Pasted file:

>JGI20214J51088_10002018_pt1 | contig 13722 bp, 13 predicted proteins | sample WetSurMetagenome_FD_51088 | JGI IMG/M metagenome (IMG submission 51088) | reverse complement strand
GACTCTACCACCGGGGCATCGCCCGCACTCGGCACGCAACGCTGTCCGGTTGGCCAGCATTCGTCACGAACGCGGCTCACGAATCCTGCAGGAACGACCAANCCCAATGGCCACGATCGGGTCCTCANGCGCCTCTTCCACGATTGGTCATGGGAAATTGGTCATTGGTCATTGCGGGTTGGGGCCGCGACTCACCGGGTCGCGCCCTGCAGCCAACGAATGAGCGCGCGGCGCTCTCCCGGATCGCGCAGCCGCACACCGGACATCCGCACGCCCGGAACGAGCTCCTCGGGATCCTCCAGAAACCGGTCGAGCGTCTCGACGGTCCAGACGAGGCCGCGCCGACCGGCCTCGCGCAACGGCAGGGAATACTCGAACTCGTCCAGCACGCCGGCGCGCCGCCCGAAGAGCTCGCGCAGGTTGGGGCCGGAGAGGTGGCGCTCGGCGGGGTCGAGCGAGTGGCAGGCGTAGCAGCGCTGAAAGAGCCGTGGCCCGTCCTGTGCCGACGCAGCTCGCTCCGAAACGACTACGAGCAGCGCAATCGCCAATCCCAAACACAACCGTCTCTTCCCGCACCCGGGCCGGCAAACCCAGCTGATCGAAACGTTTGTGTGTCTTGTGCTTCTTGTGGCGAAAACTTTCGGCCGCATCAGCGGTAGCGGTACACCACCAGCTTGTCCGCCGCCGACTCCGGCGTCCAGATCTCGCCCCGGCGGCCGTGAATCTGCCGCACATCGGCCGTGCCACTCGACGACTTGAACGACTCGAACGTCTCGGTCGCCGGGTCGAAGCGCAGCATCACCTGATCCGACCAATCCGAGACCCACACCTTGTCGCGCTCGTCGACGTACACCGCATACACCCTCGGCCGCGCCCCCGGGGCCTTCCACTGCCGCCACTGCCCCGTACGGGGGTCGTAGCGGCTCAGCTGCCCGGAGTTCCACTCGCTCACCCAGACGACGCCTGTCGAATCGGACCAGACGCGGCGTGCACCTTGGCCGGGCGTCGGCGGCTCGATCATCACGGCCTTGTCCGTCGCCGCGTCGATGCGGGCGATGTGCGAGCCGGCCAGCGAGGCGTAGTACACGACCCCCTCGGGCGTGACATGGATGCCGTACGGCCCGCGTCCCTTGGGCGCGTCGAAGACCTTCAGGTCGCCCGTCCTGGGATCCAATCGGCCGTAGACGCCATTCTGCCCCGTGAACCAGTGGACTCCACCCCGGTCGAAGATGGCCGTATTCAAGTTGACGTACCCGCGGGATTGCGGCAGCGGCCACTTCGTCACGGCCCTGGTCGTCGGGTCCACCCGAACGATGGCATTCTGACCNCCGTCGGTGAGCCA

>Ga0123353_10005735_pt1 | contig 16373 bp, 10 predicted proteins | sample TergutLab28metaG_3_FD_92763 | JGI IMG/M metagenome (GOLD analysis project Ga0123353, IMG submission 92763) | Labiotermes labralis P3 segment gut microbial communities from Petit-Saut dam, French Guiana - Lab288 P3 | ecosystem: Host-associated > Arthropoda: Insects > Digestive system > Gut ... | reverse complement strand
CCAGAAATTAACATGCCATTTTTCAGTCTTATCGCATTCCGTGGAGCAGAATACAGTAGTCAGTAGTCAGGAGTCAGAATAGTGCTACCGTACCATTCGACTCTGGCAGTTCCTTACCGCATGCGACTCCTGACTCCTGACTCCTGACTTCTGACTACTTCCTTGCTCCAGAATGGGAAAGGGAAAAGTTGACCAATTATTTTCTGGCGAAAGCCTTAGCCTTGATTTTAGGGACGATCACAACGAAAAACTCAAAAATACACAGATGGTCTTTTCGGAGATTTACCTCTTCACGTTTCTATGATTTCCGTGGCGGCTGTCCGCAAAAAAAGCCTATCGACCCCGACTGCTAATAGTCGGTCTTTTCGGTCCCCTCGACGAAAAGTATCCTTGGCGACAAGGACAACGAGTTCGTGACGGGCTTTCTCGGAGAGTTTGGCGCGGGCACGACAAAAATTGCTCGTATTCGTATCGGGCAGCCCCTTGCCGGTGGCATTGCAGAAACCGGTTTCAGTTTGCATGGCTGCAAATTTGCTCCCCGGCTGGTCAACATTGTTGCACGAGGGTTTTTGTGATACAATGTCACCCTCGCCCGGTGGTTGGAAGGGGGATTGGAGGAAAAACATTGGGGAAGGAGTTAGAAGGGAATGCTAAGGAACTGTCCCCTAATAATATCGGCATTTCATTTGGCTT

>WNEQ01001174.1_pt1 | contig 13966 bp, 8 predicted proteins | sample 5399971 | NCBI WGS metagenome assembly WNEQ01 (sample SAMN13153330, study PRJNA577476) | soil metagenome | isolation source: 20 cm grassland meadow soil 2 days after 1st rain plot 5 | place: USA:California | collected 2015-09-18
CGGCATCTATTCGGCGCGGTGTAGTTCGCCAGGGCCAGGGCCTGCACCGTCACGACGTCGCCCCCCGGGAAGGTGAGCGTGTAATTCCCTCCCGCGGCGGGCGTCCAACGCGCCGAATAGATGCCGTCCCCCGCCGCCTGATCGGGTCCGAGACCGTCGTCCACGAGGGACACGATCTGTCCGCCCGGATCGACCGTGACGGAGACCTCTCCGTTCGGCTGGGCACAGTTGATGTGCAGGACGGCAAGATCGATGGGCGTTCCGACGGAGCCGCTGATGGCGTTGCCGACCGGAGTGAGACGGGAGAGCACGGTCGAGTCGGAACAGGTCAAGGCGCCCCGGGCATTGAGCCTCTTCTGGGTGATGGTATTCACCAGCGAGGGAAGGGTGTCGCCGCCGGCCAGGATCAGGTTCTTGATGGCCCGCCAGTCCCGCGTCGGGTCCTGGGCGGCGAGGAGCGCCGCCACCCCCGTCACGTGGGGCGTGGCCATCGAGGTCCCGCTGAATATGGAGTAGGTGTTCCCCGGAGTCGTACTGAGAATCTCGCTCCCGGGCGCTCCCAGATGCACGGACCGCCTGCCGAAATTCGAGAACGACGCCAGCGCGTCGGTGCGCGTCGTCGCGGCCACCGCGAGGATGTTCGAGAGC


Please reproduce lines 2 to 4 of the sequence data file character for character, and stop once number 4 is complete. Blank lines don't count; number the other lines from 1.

GACTCTACCACCGGGGCATCGCCCGCACTCGGCACGCAACGCTGTCCGGTTGGCCAGCATTCGTCACGAACGCGGCTCACGAATCCTGCAGGAACGACCAANCCCAATGGCCACGATCGGGTCCTCANGCGCCTCTTCCACGATTGGTCATGGGAAATTGGTCATTGGTCATTGCGGGTTGGGGCCGCGACTCACCGGGTCGCGCCCTGCAGCCAACGAATGAGCGCGCGGCGCTCTCCCGGATCGCGCAGCCGCACACCGGACATCCGCACGCCCGGAACGAGCTCCTCGGGATCCTCCAGAAACCGGTCGAGCGTCTCGACGGTCCAGACGAGGCCGCGCCGACCGGCCTCGCGCAACGGCAGGGAATACTCGAACTCGTCCAGCACGCCGGCGCGCCGCCCGAAGAGCTCGCGCAGGTTGGGGCCGGAGAGGTGGCGCTCGGCGGGGTCGAGCGAGTGGCAGGCGTAGCAGCGCTGAAAGAGCCGTGGCCCGTCCTGTGCCGACGCAGCTCGCTCCGAAACGACTACGAGCAGCGCAATCGCCAATCCCAAACACAACCGTCTCTTCCCGCACCCGGGCCGGCAAACCCAGCTGATCGAAACGTTTGTGTGTCTTGTGCTTCTTGTGGCGAAAACTTTCGGCCGCATCAGCGGTAGCGGTACACCACCAGCTTGTCCGCCGCCGACTCCGGCGTCCAGATCTCGCCCCGGCGGCCGTGAATCTGCCGCACATCGGCCGTGCCACTCGACGACTTGAACGACTCGAACGTCTCGGTCGCCGGGTCGAAGCGCAGCATCACCTGATCCGACCAATCCGAGACCCACACCTTGTCGCGCTCGTCGACGTACACCGCATACACCCTCGGCCGCGCCCCCGGGGCCTTCCACTGCCGCCACTGCCCCGTACGGGGGTCGTAGCGGCTCAGCTGCCCGGAGTTCCACTCGCTCACCCAGACGACGCCTGTCGAATCGGACCAGACGCGGCGTGCACCTTGGCCGGGCGTCGGCGGCTCGATCATCACGGCCTTGTCCGTCGCCGCGTCGATGCGGGCGATGTGCGAGCCGGCCAGCGAGGCGTAGTACACGACCCCCTCGGGCGTGACATGGATGCCGTACGGCCCGCGTCCCTTGGGCGCGTCGAAGACCTTCAGGTCGCCCGTCCTGGGATCCAATCGGCCGTAGACGCCATTCTGCCCCGTGAACCAGTGGACTCCACCCCGGTCGAAGATGGCCGTATTCAAGTTGACGTACCCGCGGGATTGCGGCAGCGGCCACTTCGTCACGGCCCTGGTCGTCGGGTCCACCCGAACGATGGCATTCTGACCNCCGTCGGTGAGCCA

>Ga0123353_10005735_pt1 | contig 16373 bp, 10 predicted proteins | sample TergutLab28metaG_3_FD_92763 | JGI IMG/M metagenome (GOLD analysis project Ga0123353, IMG submission 92763) | Labiotermes labralis P3 segment gut microbial communities from Petit-Saut dam, French Guiana - Lab288 P3 | ecosystem: Host-associated > Arthropoda: Insects > Digestive system > Gut ... | reverse complement strand
CCAGAAATTAACATGCCATTTTTCAGTCTTATCGCATTCCGTGGAGCAGAATACAGTAGTCAGTAGTCAGGAGTCAGAATAGTGCTACCGTACCATTCGACTCTGGCAGTTCCTTACCGCATGCGACTCCTGACTCCTGACTCCTGACTTCTGACTACTTCCTTGCTCCAGAATGGGAAAGGGAAAAGTTGACCAATTATTTTCTGGCGAAAGCCTTAGCCTTGATTTTAGGGACGATCACAACGAAAAACTCAAAAATACACAGATGGTCTTTTCGGAGATTTACCTCTTCACGTTTCTATGATTTCCGTGGCGGCTGTCCGCAAAAAAAGCCTATCGACCCCGACTGCTAATAGTCGGTCTTTTCGGTCCCCTCGACGAAAAGTATCCTTGGCGACAAGGACAACGAGTTCGTGACGGGCTTTCTCGGAGAGTTTGGCGCGGGCACGACAAAAATTGCTCGTATTCGTATCGGGCAGCCCCTTGCCGGTGGCATTGCAGAAACCGGTTTCAGTTTGCATGGCTGCAAATTTGCTCCCCGGCTGGTCAACATTGTTGCACGAGGGTTTTTGTGATACAATGTCACCCTCGCCCGGTGGTTGGAAGGGGGATTGGAGGAAAAACATTGGGGAAGGAGTTAGAAGGGAATGCTAAGGAACTGTCCCCTAATAATATCGGCATTTCATTTGGCTT